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Heirloom Tomatoes

Absolutely nothing compares to eating a sun-warmed, homegrown Tomato straight off the vine. This garden mainstay is easily grown and most rewarding. Start seed in a warm, bright, well-ventilated area six to eight weeks before setting out. Transplant out after the last spring frost date. To encourage stockiness, sink seedlings deeper into the well-enriched soil than you grew them - soil should cover the lowest layer of leaves. Position stakes, cages or supports at that time to avoid disturbing the plants later on. Keep soil evenly moist and well-fertilized. Once harvested, store Tomatoes at room temperature, as anything below 50°F destroys the enzyme that gives Tomatoes their flavor. When a variety is said to have determinate vines, it means that the vines top out and all of the fruit ripens at once. When a variety is said to have indeterminate vines, it means that the vines keep growing and bearing fruit until a killing frost. Deer resistant.

Average seed life: 2 years.

Black Russian Tomato

Black Russian Tomato Black Russian Tomato Black Russian Tomato
75 days. No, this incredibly delicious heirloom Tomato hasn't been struck by blight! Okay, it's purplish-red, almost black, with greenish-black flesh, and folks react strongly to its dramatic appearance. We adore them, as do chefs in the Napa Valley, where we enjoyed our first taste of Black Russian: in the garden of a famous market grower. Now, he harvests his biggest and best fruit for seed grown exclusively for us. This results in fruits which are almost beefsteak-size, growing on semi-determinate vines. Honestly, the skin is thin and prone to cracking and sunburn, but the uniquely sweet flavor is out-of-this-world. (Special thanks to PROnociveglia on Flickr for the use of their photo.) (OP.)

One packet of about 25 seeds
Catalog #4240
$3.95
  • Buy 10 for $3.55 each and save 11%
  • Buy 50 for $2.95 each and save 26%

Availability: In stock

$3.95

Gardening Tips

Tomatoes With Character
Some Tomatoes are glamorous like Elizabeth Taylor--lush, perfect, refined. Brandywines are glamorous like Melina Mercouri or Anna Magnani. Though their flavor is extraordinary, they do not always form perfect circles when sliced. Sometimes the fruits are lumpy, contorted, or deeply cleft, and you end up cutting them into free form chunks. They are perfect tossed with bread in an Italian panzanella salad, where flavor is more important than form. Or in salsa. Or in sandwiches with lots of mayo. Or try this one: toss some chunks of brie in hot, drained pasta, then add oddly shaped pieces of Brandywine Tomatoes. Ah, summer.

Tomato Sowing Instructions
Planting Depth
:1/4”
Row Spacing:36”
Plant Spacing:24”-30”
Days to Germination: 6-15 days
Germination Temperature:70°-85°F

It’s best to raise Tomatoes as transplants. Sow Tomato seeds in sterile seed mix 6 to 8 weeks before the danger of frost has passed, water lightly and provide bottom heat. Grow seedlings at 60° to 75°F in a brightly lit, well-ventilated area. (Windowsills are not bright enough; the plant will get leggy and flop over.) Fertilize lightly as needed, increasing the pot size as needed. After the last spring frost, place outdoors for a week to harden off and to introduce to stronger sunlight. Prepare fertile Tomato beds in full sun with lots of compost and/or well-rotted manure. Transplant, burying seedlings deeper than initially grown, incorporating organic fertilizer under each transplant. Support with Tomato cages or tie plants loosely to rough wooden stakes, using soft cloth. Feed occasionally as needed. Keep Tomatoes well-watered by soaking the soil and not the leaves. Harvest when ripe!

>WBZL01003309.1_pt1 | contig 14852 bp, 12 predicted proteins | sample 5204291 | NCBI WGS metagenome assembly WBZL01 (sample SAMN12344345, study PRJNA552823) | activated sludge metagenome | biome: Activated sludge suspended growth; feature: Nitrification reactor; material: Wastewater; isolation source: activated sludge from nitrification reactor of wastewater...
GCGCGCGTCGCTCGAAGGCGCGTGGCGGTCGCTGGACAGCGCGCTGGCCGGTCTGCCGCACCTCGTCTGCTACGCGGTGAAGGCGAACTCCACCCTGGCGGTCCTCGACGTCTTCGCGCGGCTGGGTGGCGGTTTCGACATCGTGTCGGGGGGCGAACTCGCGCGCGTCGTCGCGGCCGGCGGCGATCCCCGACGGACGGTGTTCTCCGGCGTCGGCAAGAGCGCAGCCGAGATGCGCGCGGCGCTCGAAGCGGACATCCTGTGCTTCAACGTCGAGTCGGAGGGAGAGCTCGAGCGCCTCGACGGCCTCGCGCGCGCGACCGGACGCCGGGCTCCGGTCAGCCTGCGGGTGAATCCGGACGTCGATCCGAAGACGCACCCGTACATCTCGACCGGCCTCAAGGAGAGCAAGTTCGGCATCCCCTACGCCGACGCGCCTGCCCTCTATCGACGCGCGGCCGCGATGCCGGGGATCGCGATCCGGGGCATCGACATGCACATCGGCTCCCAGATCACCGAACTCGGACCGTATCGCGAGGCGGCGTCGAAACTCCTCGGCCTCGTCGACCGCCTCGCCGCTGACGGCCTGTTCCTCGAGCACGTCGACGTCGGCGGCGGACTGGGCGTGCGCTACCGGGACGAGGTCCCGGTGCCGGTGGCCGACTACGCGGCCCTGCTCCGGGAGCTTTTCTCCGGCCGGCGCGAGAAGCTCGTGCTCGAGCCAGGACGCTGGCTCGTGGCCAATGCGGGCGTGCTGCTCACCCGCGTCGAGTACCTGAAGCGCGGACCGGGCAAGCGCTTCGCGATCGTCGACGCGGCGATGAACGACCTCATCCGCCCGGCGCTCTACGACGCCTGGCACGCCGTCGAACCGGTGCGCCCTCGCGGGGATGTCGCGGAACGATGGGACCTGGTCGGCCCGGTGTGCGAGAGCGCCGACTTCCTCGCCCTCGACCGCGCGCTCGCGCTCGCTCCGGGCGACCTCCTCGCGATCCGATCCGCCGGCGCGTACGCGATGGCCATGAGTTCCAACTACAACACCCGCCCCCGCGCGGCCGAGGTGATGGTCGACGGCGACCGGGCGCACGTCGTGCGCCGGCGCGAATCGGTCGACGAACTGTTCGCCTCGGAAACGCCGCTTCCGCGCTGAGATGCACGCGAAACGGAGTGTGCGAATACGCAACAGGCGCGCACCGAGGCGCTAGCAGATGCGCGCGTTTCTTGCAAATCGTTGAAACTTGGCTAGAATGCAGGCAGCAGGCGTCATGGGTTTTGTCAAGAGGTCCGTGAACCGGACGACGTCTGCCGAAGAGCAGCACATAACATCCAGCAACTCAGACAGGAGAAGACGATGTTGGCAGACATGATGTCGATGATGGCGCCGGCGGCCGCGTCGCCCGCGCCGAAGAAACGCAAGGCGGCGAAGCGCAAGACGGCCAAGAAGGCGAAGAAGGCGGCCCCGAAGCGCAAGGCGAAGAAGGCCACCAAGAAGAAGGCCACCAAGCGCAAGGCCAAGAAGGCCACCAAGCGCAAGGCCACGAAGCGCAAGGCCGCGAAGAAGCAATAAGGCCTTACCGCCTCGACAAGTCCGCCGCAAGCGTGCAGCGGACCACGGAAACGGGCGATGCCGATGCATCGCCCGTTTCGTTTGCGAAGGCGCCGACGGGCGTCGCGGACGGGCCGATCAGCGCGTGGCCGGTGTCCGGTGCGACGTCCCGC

Green Means Go
If you're wondering if your Tomato plants (or any annual crops) are getting the soil fertility they need, keep an eye on the "seed leaves". This is the first pair of leaves to emerge when a seed sprouts. They remain at the base of the stem as the plant grows. If the seed leaves stay healthy and green, you're doing something right with the soil in that row. If they are pale, yellow or withered, you need to prepare the soil more carefully next time you plant.

Deer Resistant Seed Varieties

Delicious, Voluptuous Heirloom Tomatoes

Not-So-Strange Bedfellows
According to the theory of companion planting, Tomatoes and Basil benefit one another when grown in the same plot. Certainly, they cause each other no harm, for we have often interplanted the two in a row, especially when we're training Tomatoes vertically on strings. There's plenty of space in between them for bushy Basil plants. After all, they keep excellent company in the kitchen, whether you're serving fresh Tomatoes strewn with the pungent green Basil leaves or cooking both up into a luscious sauce for pasta. It's handy to be able to pick the two together. And who knows? Perhaps the Basil's strong scent repels insect pests that might otherwise prey on the Tomatoes.

Juicy Fruits
The more water a vegetable contains, the more water you need to give it in dry, hot weather. Tomatoes, Cucumbers and Celery are especially thirsty. If you can, group them together and run a soaker hose through the patch.

Deer Resistant Seed Varieties

Cooking Tip: Variations on a Theme
At the height of Tomato season, platters appear on the table regularly, and we never seem to get tired of them. But it’s nice to vary the dressing. Sometimes it’s just a simple vinaigrette. Sometimes its a heavier balsamic vinegar dressing with olive oil and honey. Sliced red Onions are often part of the mix. Basil, either with the leaves whole or cut into ribbons, is a frequent player. And sometimes we make a pesto with our Lemon Basil and some good olive oil--maybe a little extra lemon as well, and some parmigiano cheese. It stays a brighter green than other pestos, and is wonderful spooned over the Tomato.